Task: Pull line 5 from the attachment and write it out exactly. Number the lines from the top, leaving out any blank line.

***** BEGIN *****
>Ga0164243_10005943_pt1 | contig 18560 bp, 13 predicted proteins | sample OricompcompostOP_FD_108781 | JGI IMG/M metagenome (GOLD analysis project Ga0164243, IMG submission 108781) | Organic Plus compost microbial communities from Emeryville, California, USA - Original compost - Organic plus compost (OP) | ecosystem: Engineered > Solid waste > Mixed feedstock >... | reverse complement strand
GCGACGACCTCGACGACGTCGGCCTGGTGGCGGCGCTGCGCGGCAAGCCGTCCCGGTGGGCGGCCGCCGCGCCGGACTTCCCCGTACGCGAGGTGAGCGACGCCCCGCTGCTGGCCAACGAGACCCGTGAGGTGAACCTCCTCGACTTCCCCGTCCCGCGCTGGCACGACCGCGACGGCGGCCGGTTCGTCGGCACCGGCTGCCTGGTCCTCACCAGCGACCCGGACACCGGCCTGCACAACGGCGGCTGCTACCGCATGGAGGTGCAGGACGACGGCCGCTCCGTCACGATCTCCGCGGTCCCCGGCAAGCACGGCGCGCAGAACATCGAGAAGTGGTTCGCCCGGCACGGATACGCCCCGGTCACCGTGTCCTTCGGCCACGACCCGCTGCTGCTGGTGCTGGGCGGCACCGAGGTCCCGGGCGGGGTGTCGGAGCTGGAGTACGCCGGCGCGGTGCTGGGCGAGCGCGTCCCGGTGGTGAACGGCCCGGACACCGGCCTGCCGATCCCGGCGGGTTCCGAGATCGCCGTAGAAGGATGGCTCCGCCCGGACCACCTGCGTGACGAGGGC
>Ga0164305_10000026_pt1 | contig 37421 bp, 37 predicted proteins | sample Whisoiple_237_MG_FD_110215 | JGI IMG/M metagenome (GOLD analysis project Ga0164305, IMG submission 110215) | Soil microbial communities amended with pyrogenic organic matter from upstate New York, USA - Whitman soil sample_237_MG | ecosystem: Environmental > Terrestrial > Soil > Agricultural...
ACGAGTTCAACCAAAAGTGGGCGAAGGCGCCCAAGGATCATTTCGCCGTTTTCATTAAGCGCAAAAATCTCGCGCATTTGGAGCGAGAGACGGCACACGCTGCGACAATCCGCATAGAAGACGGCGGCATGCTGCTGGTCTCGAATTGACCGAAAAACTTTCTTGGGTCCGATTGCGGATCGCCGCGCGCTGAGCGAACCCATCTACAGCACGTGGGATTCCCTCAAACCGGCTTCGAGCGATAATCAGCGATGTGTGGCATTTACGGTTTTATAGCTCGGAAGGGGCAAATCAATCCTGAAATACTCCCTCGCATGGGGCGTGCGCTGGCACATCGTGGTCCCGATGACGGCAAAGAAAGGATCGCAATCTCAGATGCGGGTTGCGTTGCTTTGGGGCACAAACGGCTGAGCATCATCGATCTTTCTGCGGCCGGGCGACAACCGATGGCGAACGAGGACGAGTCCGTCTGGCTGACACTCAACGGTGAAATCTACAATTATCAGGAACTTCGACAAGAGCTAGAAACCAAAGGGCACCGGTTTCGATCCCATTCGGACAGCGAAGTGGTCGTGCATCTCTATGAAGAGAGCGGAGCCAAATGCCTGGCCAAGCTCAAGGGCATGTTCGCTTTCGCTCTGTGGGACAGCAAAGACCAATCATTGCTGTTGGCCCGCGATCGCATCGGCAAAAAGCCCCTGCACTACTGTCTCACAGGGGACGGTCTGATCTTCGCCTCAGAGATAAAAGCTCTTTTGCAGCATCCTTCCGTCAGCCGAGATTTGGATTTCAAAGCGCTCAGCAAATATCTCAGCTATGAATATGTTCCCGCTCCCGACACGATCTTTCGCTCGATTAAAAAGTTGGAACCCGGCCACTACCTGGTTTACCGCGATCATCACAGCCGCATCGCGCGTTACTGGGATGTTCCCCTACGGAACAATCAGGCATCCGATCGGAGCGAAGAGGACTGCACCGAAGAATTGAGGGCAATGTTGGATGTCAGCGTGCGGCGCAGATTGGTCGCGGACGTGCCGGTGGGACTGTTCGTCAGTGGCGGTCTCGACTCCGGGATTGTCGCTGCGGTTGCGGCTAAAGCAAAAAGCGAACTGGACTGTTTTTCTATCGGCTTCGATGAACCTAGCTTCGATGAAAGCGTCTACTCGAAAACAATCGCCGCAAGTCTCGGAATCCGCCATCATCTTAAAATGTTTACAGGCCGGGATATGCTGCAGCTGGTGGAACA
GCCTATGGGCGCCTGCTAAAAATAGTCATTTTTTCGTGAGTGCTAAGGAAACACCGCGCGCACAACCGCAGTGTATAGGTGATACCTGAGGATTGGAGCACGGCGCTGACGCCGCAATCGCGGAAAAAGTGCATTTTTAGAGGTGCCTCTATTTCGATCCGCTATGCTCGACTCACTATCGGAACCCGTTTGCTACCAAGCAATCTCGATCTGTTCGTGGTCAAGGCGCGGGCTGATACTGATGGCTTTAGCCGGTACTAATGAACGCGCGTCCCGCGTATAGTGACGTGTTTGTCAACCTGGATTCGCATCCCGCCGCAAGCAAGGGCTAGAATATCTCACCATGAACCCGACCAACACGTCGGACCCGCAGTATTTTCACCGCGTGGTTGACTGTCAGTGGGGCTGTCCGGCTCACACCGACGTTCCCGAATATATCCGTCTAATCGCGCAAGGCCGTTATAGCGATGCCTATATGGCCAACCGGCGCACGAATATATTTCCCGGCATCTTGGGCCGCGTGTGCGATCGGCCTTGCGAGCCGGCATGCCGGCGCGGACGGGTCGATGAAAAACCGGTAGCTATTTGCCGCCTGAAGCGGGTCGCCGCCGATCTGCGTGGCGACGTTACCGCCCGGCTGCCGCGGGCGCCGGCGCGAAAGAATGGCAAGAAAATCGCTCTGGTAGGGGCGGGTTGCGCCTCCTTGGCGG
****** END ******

GCCTATGGGCGCCTGCTAAAAATAGTCATTTTTTCGTGAGTGCTAAGGAAACACCGCGCGCACAACCGCAGTGTATAGGTGATACCTGAGGATTGGAGCACGGCGCTGACGCCGCAATCGCGGAAAAAGTGCATTTTTAGAGGTGCCTCTATTTCGATCCGCTATGCTCGACTCACTATCGGAACCCGTTTGCTACCAAGCAATCTCGATCTGTTCGTGGTCAAGGCGCGGGCTGATACTGATGGCTTTAGCCGGTACTAATGAACGCGCGTCCCGCGTATAGTGACGTGTTTGTCAACCTGGATTCGCATCCCGCCGCAAGCAAGGGCTAGAATATCTCACCATGAACCCGACCAACACGTCGGACCCGCAGTATTTTCACCGCGTGGTTGACTGTCAGTGGGGCTGTCCGGCTCACACCGACGTTCCCGAATATATCCGTCTAATCGCGCAAGGCCGTTATAGCGATGCCTATATGGCCAACCGGCGCACGAATATATTTCCCGGCATCTTGGGCCGCGTGTGCGATCGGCCTTGCGAGCCGGCATGCCGGCGCGGACGGGTCGATGAAAAACCGGTAGCTATTTGCCGCCTGAAGCGGGTCGCCGCCGATCTGCGTGGCGACGTTACCGCCCGGCTGCCGCGGGCGCCGGCGCGAAAGAATGGCAAGAAAATCGCTCTGGTAGGGGCGGGTTGCGCCTCCTTGGCGG